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How to make the move from startup to established business

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Will Rees, co-founder of Direct Online Services Ltd, a solid wood kitchen specialist, has taken his business from eBay trading start-up to £11.5m turnover business in five years, with a portfolio of eight online brands and two showrooms. He shares some of the lessons learned along the way.

Manage growth: 

One of the keys to successful growth is anticipating the tipping points where you need to move the business to the next level. It isn’t always possible to pre-empt growth so have a scalable business model in place to enable you to move quickly when the time is right.

Putting in place monitoring procedures to track the efficiency of processes and staff will identify areas holding you back or where changes are needed. And don’t be complacent, what worked well six months ago isn’t necessarily what’s best now – take a step back when you can, using quieter times to review and plan.

Prepare to let go:   

Entrepreneurs by nature find it difficult to delegate. But spotting the skill gaps within your business and the barriers that they pose to progress is a key part of any growth strategy. On the flip side there isn’t anyone who knows the business as well as you so it’s important to ensure knowledge isn’t lost.

Approach any handover methodically working closely with employees, drip feeding information until you are comfortable enough to hand over the reins. Before you know it you will be where you should be – leading the business rather than focusing on the day to day minutiae.

Recruit wisely: 

Of course once you’ve worked out what skills you need to grow the business you have to find the right people. Don’t just consider the skill set required but also the type of person that’s the best fit for the organisation taking into account the culture and ethos that drives it. In a rapidly growing business you’ll need people who are willing to be flexible, perhaps taking on a more fluid role than they would in a larger organisation. If that’s the case make it clear when advertising the role. Take time to prepare for interviews, draw up a list of questions and ask a colleague or trusted advisor to sit in so you can compare notes afterwards.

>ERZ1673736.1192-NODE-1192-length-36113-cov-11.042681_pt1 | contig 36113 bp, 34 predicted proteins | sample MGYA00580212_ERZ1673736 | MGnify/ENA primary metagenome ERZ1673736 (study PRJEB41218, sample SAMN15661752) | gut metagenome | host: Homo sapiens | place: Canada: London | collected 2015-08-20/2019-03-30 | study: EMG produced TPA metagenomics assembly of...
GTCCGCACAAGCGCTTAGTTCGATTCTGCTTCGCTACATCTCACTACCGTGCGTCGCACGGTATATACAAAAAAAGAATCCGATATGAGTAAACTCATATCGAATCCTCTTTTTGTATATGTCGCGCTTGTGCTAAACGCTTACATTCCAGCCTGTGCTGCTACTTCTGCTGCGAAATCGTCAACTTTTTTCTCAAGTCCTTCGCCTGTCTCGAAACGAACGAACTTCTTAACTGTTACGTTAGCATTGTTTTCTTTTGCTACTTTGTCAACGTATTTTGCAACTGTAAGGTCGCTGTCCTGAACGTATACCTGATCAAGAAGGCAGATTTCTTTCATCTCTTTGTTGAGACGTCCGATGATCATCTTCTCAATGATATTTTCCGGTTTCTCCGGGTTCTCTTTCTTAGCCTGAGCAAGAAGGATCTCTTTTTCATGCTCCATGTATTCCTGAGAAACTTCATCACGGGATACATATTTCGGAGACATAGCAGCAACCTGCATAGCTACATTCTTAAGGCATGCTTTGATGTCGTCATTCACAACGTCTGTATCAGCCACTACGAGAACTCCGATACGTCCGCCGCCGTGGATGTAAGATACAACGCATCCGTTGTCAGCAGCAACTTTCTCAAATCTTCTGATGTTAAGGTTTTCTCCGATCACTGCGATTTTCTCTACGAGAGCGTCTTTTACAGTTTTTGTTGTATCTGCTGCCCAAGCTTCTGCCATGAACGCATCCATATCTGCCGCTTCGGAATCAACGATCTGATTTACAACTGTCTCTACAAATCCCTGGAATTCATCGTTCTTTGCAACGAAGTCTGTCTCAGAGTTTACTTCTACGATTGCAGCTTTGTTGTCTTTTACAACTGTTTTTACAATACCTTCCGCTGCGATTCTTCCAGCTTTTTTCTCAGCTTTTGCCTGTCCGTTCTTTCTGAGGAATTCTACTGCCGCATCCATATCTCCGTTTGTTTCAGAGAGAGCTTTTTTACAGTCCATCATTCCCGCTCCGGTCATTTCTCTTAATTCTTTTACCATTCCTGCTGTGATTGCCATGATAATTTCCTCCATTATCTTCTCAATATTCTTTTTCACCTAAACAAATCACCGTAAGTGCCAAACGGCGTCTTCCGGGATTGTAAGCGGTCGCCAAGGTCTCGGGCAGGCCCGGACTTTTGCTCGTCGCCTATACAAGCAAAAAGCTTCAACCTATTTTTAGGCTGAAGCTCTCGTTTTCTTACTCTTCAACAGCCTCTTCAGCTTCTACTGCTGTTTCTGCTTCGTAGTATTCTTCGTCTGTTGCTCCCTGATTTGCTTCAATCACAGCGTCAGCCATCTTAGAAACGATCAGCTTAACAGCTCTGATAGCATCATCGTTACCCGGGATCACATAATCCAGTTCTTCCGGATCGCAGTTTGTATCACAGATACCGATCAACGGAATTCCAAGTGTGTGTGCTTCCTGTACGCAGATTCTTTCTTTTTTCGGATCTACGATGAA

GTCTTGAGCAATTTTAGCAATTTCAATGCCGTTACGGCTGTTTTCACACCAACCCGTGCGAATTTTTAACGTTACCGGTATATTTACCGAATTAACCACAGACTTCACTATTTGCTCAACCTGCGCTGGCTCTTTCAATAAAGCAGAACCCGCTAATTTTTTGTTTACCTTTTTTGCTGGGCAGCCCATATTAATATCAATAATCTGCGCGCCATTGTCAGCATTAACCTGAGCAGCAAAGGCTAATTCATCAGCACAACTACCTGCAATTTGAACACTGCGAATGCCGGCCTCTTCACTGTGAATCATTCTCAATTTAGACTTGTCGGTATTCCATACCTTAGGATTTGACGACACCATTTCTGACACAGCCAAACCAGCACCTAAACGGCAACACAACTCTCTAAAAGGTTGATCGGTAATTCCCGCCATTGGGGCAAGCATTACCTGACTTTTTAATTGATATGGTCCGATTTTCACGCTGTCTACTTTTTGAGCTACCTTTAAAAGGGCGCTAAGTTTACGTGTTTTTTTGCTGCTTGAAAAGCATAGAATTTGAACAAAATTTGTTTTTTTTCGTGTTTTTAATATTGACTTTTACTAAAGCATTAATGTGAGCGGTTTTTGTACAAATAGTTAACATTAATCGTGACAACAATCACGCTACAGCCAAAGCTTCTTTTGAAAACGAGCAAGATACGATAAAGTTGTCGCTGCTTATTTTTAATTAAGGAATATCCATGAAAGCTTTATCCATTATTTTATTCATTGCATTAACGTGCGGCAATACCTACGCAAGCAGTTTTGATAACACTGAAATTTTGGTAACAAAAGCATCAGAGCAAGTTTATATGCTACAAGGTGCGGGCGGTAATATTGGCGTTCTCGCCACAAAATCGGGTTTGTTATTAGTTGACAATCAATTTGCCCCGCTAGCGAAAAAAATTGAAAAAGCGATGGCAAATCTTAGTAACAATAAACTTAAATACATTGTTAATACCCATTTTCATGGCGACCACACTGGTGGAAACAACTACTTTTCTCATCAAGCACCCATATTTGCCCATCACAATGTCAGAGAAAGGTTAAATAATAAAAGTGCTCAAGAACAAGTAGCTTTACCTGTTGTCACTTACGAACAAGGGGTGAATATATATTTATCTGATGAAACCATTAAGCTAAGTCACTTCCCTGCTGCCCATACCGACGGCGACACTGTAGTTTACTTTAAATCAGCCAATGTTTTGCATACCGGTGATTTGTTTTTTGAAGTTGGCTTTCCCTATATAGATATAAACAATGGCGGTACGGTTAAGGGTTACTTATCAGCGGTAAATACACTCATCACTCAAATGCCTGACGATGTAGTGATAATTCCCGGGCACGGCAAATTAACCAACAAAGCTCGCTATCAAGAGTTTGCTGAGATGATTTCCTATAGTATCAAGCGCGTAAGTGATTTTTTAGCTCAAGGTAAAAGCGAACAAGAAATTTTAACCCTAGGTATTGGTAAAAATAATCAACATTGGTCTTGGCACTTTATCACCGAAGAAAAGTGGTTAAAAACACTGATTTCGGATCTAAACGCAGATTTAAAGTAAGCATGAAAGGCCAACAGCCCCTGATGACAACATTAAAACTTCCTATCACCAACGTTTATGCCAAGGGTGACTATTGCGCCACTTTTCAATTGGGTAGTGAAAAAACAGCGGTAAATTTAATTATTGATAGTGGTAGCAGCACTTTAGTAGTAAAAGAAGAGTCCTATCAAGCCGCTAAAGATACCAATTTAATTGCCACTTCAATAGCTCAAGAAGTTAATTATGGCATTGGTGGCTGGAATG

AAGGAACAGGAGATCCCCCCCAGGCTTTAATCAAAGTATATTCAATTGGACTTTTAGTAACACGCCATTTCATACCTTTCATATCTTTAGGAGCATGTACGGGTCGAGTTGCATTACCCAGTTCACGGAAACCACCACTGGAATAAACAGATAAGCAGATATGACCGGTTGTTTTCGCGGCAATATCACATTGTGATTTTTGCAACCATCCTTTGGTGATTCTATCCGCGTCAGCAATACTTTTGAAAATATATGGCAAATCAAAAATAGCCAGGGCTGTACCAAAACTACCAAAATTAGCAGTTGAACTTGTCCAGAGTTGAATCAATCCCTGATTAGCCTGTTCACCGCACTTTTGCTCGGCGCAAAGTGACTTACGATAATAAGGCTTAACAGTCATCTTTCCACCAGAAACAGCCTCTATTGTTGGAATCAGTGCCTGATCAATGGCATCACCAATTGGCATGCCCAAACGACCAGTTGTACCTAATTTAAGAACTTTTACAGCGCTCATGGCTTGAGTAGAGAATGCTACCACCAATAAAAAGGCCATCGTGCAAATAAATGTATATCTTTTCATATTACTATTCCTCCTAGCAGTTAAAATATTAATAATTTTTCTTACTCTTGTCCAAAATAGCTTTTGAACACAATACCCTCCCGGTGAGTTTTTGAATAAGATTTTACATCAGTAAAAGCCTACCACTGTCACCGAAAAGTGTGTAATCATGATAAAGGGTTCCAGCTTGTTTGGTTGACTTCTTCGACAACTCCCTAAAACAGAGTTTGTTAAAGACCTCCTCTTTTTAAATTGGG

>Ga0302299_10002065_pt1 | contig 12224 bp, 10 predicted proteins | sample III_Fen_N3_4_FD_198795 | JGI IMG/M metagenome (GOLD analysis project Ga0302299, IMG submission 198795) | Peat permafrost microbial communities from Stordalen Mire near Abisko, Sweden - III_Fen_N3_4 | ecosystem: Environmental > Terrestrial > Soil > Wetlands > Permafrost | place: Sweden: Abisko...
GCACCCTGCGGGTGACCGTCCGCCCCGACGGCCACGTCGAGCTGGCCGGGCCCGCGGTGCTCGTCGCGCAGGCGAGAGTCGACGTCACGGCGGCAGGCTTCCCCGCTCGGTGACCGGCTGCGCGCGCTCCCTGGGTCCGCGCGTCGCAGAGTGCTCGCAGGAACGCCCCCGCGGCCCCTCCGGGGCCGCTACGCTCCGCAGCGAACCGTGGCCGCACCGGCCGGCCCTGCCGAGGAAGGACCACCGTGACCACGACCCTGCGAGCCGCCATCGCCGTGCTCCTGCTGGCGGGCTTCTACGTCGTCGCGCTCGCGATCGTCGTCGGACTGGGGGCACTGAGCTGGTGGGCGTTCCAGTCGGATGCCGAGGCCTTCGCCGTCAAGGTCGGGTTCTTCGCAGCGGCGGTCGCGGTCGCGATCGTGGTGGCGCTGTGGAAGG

It’s not all about you:   

Once you have the right staff onboard, make sure you keep them! Good employees are invaluable and should be treated as such. One of the more rewarding aspects of working in a growing business is feeling that you are playing a part in its success. Keeping staff updated and thanking them when things go well will help build a committed and loyal workforce. Many of our staff have been with us since the launch and feel a sense of ownership in our success. We also give them the opportunity to progress and grow with the business, advertising any new roles internally first, and providing the necessary training and mentoring.

Improve internal communication: 

By their very nature start-ups are lean and efficient organisations where communication happens naturally and easily. As the company grows different departments and separate management tiers are formed and communication issues can arise. Putting in place a clear management structure will help as will ensuring that information is easily accessible.

We use project management software to co-ordinate communication in areas such as product and service development and put memos in our cloud server. eMail is far from the best method for internal company communication; a more efficient alternative is a specialist task management tool which can be accessed by appropriate staff. Agreeing an effective communication policy outlining reporting and approval processes ensures everyone is kept updated whilst avoiding information overload.

Will Rees is co-founder of Direct Online Services Ltd

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